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Why are you chanting that?

<p>The Cameron Crazies will compete in trivia Wednesday to determine who gets the first spots in line for the North Carolina game.&nbsp;</p>

The Cameron Crazies will compete in trivia Wednesday to determine who gets the first spots in line for the North Carolina game. 

On Saturday, I was one of the many people who crowded into Cameron Indoor for a Duke vs. Virginia matchup that did not disappoint. I jumped, I screamed, and I sweated profusely. It felt, as it often does in Cameron, that everyone was united as a Duke community.

Except for one guy who was a few feet away from me and at least a few beers deep. Multiple times, he screamed the name of a UVA player as loud as he could, and then yelled, “you suck d*ck!”

I love the overall energy of the student section. I love the dirt sheets. I have no problem screaming at the refs when they make bad calls. And chanting “UMBC” when Virginia was shooting free throws was maybe the best thing ever. Being ruthless to our opponents is part of what makes games fun, and what makes Cameron one of the most notorious arenas in college basketball.

But his comment made me uncomfortable, and looking around, I could tell that others felt the same. What makes “you suck d*ck” different from anything else we yell at our opponents?

It’s different because it’s not about a player, his mistakes in the game, or even his personal life. By using that phrase, the insinuation is that the player is gay, or at least engages in homosexual acts. And when it’s used as an insult, the implication is that gay equals bad. If you don’t think it’s about that, ask yourself why no one insults men by suggesting that they engage in sexual acts with women. That wouldn’t be considered as mean—if anything, it could be taken as a compliment.

It might seem like a harmless comment, and one could argue that the guy didn’t mean anything by it. But the effects of words that target an identity can be hard to understand when that identity is not yours. When I played Little League baseball, I didn’t fully understand why my mom was so upset that our assistant coach referred to us as “ladies” when we played poorly. He was, of course, equating our bad fielding to being female. He was equating femininity with weakness. Since it wasn’t my gender being used to chastise, I didn’t think much of it. But I have since realized how much comments like “grow a pair” and “don’t be a p**sy” can upset the female-identifying people around me. “You suck d*ck” works in a similar way—if your sexuality isn’t the butt of the joke, it’s hard to understand how degrading and isolating it can make someone feel.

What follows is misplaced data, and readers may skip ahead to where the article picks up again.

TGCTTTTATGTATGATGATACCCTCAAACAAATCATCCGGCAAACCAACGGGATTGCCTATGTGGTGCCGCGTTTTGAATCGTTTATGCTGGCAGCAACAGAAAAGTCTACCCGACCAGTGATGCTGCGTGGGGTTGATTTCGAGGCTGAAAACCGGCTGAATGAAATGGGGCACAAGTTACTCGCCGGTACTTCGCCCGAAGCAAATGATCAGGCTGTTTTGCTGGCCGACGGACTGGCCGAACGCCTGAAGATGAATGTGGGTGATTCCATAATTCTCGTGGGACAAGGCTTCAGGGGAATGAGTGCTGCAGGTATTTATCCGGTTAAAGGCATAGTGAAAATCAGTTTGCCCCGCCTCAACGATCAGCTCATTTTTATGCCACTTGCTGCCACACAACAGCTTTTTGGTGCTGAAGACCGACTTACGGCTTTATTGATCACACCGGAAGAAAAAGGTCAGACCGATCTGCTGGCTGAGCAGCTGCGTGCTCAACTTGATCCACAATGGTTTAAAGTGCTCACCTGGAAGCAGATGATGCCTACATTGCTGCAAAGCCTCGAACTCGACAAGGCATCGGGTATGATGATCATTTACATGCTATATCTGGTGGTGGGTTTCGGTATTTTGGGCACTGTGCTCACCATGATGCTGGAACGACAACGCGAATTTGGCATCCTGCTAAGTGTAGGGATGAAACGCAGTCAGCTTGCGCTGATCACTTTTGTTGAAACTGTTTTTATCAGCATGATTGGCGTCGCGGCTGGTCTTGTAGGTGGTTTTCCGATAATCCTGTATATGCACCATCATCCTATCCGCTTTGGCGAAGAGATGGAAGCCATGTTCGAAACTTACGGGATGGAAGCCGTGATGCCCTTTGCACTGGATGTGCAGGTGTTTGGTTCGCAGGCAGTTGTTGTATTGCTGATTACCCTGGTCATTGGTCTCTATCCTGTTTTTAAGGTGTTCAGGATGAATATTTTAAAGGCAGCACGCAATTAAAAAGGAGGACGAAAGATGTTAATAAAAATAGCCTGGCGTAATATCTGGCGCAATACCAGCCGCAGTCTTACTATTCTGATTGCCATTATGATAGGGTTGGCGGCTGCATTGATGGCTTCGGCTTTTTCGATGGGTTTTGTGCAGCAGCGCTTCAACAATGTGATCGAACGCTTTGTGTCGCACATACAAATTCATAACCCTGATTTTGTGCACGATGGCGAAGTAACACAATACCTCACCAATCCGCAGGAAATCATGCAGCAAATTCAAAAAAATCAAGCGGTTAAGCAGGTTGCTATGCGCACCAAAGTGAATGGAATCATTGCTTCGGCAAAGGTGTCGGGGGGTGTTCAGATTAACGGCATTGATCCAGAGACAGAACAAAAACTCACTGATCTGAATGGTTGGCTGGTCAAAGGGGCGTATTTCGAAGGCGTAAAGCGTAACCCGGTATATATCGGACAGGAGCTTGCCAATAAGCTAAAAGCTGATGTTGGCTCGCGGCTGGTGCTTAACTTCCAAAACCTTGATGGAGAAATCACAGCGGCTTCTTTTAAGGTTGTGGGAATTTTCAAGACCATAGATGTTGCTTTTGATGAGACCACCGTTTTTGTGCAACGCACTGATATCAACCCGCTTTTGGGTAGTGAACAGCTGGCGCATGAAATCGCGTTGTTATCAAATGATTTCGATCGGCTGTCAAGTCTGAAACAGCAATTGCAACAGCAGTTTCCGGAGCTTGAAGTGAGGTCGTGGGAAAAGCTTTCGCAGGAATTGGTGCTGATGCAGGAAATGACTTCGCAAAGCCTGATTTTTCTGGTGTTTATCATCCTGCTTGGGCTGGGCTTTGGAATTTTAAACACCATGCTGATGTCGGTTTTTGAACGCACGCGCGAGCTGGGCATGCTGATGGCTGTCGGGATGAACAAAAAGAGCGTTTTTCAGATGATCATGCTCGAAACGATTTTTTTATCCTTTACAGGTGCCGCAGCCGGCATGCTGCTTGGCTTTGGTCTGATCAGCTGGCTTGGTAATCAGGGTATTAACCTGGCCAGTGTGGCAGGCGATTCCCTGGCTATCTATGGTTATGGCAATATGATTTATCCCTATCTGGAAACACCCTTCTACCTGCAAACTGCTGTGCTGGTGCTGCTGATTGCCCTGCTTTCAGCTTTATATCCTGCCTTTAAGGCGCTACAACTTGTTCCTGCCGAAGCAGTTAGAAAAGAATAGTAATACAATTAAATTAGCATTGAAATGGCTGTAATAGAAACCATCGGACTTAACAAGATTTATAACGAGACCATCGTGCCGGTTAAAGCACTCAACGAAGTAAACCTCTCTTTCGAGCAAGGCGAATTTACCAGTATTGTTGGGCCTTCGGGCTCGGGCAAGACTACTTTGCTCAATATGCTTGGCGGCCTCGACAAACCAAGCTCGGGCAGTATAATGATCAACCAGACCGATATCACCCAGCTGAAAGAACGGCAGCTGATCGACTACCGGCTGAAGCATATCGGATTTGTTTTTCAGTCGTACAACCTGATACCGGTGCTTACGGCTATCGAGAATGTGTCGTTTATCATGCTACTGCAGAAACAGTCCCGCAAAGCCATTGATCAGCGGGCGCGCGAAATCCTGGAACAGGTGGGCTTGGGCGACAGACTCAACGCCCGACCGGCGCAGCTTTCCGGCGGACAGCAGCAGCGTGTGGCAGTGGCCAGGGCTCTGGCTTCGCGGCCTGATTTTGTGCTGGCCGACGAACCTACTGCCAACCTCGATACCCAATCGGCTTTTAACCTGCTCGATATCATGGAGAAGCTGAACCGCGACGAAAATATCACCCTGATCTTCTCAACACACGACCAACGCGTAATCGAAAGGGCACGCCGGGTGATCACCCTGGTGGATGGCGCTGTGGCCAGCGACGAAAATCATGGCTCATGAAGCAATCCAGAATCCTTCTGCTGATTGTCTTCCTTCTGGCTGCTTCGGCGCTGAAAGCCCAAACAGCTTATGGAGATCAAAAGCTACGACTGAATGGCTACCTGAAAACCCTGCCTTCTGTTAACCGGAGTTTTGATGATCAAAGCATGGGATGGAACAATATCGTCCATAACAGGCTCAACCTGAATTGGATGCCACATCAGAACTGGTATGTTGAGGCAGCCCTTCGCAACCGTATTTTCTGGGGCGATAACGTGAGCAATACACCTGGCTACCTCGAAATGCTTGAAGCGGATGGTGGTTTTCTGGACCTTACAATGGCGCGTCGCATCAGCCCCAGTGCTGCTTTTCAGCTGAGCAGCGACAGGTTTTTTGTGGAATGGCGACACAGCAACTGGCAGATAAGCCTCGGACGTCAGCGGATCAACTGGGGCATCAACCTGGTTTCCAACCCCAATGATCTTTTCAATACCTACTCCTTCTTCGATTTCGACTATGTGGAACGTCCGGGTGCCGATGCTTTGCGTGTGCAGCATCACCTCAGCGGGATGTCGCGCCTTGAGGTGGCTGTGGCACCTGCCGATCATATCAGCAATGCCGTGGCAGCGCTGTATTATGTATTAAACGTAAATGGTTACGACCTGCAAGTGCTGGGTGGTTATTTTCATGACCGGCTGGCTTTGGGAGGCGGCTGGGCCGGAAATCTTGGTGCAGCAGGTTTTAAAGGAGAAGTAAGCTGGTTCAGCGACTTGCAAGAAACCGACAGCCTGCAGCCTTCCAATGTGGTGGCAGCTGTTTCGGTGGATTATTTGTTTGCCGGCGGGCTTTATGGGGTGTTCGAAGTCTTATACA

This kind of language is a symptom of a larger problem. Many columnists have discussed the difficulty of finding a community at Duke. Comments that turn an aspect of one’s identity into an insult are an easy way to make someone doubt whether Duke is their place. A death threat written on the wall of a first-year dorm three years ago made it clear that not everyone in our campus community was willing to accept LGBTQ-identifying individuals. And even when this group is not explicitly excluded, it is not particularly included in society at large. Movies, lyrics in popular music, Greek mixers between all-male fraternities and all-female sororities—in all of these, representations of anything other than heterosexuality are an exception to the norm.

And beyond this one incident, there is the general fact that we are often unaware of the degree to which intolerance can be built into our vernacular. A fellow columnist wrote about the importance of political correctness in terms of respect for historically marginalized groups. What makes this a hard but important ask is that it takes effort and intentionality to make changes to your daily language. Coming into college, I didn’t understand how casually throwing around phrases like “I’m so OCD” or “I basically have PTSD” can contribute to the stigma around mental health. I’m still struggling to adopt gender neutral pronouns into my vocabulary. But I think the most important first step is to recognize the implications of our words, regardless of our intent.

When our opponents walk into Cameron, and when our players walk onto the court at other schools, they’re prepared to be subjected to insults and mocking—like it or not, it’s part of the game. But Duke students who flood into the student section are there to come together and cheer for Duke, against a common enemy, as members of this community. Duke students should not have to worry about peers attacking their own identity to distract an opposing player. 

Duke students are good at  thinking of creative ways to torment opponents during basketball games. I am confident that we can find clever and merciless ways to make Cameron even Crazier without insulting the identities of our peers. 

Ethan Ahuna is a Trinity senior. His column runs on alternate Tuesdays.


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